BROOK PARK - What does it take to win the Mega Millions and Powerball jackpot? Everyone has their own method, but buying the ticket is the first step. The Shell gas station in Brook Park has been known to be a popular and lucky spot for buyers. Regulars said they'll take whatever they can get with both jackpots being over $300 million dollars for the first time. It's a gamble, but for two bucks what's the real loss?
CLEVELAND, OH - You know the old adage: “There’s no fan like a Browns fan.”It’s not an easy job but somebody has to do it, even those who are closet fans. "The hardest thing in the world is to be a Browns fan and it takes work,” fan-in-hiding, said. Decade after decade, thousands of people put in that work. They show up and cheer on a team that’s gotten a bad rap for so long.
CLEVELAND, OH - A Germany-based grocery store is eyeing Ohio for one of its newest locations. We’ve already got Aldi, Giant Eagle, Marc’s and Heinen’s and they’re all ready to take your money in exchange for precious groceries. "It's never a bad thing to give the citizens easier access to what they need,” Cameron Ijames, Cleveland shopper, said. "It's a free market,” Alexis Moore, shopper, said. “There should definitely always be more competition."
Muck Rack makes it simple to find people, tweets, or articles that mention any name, keyword, company, hashtag etc. We've compiled this guide to help you make the most of your search.
Selecting a term
Start searching tweets, articles from media outlets, articles mentioned in tweets, journalists'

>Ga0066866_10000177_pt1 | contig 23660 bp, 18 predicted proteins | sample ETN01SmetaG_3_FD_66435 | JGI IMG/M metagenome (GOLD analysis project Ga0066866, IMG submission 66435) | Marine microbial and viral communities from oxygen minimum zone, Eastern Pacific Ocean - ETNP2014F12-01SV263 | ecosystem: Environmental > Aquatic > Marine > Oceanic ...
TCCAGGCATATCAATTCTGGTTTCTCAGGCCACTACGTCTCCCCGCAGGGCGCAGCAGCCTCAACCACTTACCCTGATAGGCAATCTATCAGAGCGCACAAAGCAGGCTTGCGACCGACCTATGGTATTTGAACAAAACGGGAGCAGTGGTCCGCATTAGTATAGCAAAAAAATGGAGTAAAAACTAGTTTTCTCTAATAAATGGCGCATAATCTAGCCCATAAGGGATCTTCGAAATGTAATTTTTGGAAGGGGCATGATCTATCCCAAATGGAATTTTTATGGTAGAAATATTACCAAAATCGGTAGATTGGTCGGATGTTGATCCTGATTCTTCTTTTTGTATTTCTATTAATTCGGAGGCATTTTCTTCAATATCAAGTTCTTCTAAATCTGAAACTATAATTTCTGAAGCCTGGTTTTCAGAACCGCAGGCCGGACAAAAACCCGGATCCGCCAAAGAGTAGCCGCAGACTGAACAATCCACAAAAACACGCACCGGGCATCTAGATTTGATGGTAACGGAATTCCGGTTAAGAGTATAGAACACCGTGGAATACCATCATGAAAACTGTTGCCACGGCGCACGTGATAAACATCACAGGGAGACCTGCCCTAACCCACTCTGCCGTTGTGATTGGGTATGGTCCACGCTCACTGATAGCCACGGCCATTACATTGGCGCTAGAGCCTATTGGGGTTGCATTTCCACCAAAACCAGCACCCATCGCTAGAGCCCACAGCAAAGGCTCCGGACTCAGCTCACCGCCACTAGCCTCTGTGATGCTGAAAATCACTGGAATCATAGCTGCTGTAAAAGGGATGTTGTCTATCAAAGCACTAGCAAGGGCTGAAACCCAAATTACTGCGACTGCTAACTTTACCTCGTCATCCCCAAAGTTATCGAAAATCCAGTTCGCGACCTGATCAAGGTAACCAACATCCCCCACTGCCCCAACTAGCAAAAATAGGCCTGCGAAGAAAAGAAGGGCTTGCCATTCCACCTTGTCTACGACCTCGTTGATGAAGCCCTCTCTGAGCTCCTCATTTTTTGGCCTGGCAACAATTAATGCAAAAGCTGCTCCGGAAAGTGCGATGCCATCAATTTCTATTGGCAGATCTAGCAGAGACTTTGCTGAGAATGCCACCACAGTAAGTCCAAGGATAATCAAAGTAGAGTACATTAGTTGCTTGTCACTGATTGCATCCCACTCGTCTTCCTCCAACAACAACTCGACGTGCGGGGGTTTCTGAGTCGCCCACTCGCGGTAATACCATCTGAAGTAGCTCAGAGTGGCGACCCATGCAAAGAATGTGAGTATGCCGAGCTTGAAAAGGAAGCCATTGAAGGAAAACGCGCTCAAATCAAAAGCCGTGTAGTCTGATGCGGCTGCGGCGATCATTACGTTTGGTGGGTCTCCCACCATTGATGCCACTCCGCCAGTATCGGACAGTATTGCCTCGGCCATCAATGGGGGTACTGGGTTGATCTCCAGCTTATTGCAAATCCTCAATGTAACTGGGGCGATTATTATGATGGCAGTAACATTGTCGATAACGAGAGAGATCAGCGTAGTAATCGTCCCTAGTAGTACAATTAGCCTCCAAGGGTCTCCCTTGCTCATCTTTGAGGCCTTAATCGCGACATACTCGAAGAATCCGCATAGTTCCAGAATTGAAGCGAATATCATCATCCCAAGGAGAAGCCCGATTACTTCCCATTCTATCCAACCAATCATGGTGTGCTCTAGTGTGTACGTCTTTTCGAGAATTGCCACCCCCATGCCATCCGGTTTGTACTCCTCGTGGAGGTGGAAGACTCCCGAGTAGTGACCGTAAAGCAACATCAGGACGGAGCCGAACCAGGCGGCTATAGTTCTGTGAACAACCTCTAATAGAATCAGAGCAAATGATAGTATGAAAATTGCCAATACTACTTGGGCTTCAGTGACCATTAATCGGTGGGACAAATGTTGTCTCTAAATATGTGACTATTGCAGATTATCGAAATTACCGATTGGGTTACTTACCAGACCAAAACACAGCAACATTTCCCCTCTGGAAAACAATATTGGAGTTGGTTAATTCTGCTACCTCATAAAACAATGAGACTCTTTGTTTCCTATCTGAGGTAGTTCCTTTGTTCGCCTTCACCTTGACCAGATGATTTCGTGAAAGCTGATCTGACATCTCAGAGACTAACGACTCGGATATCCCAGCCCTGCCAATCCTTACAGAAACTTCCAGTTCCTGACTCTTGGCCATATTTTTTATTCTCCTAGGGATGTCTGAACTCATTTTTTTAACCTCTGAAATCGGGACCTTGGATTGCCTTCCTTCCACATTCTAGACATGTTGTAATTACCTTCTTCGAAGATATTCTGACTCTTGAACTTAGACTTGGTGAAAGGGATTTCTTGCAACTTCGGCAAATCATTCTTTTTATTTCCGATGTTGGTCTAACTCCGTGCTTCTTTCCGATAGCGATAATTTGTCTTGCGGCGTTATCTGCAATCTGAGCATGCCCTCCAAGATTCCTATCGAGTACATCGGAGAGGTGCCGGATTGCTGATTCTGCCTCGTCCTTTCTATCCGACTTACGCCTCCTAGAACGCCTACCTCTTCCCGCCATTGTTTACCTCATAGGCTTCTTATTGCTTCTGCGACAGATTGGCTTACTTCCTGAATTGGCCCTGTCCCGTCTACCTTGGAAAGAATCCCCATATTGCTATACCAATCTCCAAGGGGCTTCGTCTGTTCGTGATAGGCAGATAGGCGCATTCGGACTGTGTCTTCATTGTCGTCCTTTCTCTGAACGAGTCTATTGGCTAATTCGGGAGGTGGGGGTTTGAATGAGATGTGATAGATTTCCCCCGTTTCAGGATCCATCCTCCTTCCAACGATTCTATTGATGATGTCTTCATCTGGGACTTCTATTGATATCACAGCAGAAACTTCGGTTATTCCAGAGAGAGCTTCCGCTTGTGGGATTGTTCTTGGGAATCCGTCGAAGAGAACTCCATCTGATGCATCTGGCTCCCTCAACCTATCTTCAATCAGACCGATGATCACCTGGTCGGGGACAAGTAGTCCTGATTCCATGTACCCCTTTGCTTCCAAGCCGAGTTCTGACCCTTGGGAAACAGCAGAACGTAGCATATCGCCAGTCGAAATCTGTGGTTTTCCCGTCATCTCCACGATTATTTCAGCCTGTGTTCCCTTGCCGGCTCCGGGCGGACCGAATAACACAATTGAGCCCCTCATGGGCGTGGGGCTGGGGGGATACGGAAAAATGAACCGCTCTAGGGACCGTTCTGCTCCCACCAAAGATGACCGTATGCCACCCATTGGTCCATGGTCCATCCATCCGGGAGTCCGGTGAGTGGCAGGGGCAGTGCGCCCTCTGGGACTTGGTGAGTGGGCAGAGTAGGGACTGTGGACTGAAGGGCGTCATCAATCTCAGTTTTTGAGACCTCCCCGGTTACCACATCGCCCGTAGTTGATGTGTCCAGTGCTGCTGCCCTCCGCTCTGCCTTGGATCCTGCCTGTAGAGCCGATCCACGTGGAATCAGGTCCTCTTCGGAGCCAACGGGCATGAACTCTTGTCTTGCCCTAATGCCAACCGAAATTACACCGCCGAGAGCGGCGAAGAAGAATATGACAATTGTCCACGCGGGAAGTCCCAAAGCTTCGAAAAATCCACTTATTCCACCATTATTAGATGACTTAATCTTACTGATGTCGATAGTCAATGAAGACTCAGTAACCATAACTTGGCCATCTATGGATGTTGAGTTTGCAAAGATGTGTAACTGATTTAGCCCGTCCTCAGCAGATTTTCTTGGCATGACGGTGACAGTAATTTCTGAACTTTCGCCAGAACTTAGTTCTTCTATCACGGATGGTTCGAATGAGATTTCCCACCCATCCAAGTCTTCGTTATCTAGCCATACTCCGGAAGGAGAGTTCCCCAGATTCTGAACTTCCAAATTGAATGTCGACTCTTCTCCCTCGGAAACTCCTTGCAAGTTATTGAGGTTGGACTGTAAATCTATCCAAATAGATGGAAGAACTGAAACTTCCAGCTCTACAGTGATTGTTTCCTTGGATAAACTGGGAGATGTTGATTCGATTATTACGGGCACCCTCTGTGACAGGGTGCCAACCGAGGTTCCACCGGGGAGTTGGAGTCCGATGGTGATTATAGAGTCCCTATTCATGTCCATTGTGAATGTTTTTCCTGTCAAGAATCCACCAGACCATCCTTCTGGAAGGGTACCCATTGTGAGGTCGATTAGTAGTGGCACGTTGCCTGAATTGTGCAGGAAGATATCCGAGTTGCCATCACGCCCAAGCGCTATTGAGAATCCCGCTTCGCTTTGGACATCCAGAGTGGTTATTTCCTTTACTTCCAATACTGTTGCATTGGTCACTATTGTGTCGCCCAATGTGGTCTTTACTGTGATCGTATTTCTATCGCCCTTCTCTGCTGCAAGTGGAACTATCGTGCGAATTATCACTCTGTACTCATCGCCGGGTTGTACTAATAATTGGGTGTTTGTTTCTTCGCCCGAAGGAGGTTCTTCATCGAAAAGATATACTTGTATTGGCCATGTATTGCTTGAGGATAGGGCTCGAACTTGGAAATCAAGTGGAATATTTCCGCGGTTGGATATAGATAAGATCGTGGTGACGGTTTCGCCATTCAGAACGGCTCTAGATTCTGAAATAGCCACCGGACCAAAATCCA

names, titles and bios with some suggested searches:
Companies or Topics (e.g. iPhone, Microsoft)
Phrases (e.g. "cloud computing") — use quotes to keep the terms together
Twitter handles (e.g. @username) — returns those who have mentioned or replied to
Names (e.g. "David Pogue")
Hashtags (e.g. #sxsw, #london2012)
Bio details (e.g. vegan, Olympics, father)
Muck Rack's Advanced Search allows for many boolean operators.
Find results that mention multiple specified terms, use AND or
+. For example, ensure each result contains both Elon Musk and Mark Zuckerberg by
searching Obama AND Romney or Obama + Romney.
Use the operators OR or , to broaden your search when you'd like either of
multiple terms to appear in results. (This is the default behavior of our search when no operators
are used.) For example, search for democrat OR republican to find results that refer to
Democrats and/or Republicans.
Use NOT or - to subtract results from your search. For
example, searching Disney will yield results about the Walt Disney Company as well as Walt Disney
World Resort. To exclude mentions of Disney World, search for Disney -World or Disney
When using one of these operators with a phrase, enclose it in quotation marks. For example, you can
find results about smartphones excluding Apple's iPhone 4S by searching smartphone -"iPhone
Exact case matching or punctuation
If you're searching for a brand name or keyword that relies on specific punctuation marks or capitalization, you can
find results that match your exact query by adding matchcase: before the keyword you're searching for, like matchcase:E*TRADE .
Use parentheses to separate multiple
boolean phrases. For example, to find journalists talking about having fun in Disney World or
Disneyland, search for ("disney world" OR disneyland) AND fun.
An asterisk can be used to search for any variation of a root word truncated by the asterisk. For example, searching for admin* will return results for administrator, administration, administer, administered, etc.
A near operator is an AND operator where you can control the distance between the words. You can vary the distance the near operation uses by adding a forward slash and number (between 0-99) such as strawberries NEAR/10 "whipped cream", which means the strawberries must exist within 10 words of "whipped cream".